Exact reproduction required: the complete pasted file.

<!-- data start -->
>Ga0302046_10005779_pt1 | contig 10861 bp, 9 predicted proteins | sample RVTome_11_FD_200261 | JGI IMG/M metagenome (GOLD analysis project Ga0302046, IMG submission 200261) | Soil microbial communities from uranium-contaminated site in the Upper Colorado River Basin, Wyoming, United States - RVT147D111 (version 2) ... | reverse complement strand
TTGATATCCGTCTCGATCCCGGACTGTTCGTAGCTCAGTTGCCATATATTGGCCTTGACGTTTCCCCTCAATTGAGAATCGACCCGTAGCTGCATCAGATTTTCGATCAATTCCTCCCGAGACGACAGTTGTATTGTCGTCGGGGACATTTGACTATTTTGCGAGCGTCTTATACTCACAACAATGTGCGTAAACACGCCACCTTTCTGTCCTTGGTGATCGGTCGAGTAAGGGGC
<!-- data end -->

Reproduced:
>Ga0302046_10005779_pt1 | contig 10861 bp, 9 predicted proteins | sample RVTome_11_FD_200261 | JGI IMG/M metagenome (GOLD analysis project Ga0302046, IMG submission 200261) | Soil microbial communities from uranium-contaminated site in the Upper Colorado River Basin, Wyoming, United States - RVT147D111 (version 2) ... | reverse complement strand
TTGATATCCGTCTCGATCCCGGACTGTTCGTAGCTCAGTTGCCATATATTGGCCTTGACGTTTCCCCTCAATTGAGAATCGACCCGTAGCTGCATCAGATTTTCGATCAATTCCTCCCGAGACGACAGTTGTATTGTCGTCGGGGACATTTGACTATTTTGCGAGCGTCTTATACTCACAACAATGTGCGTAAACACGCCACCTTTCTGTCCTTGGTGATCGGTCGAGTAAGGGGC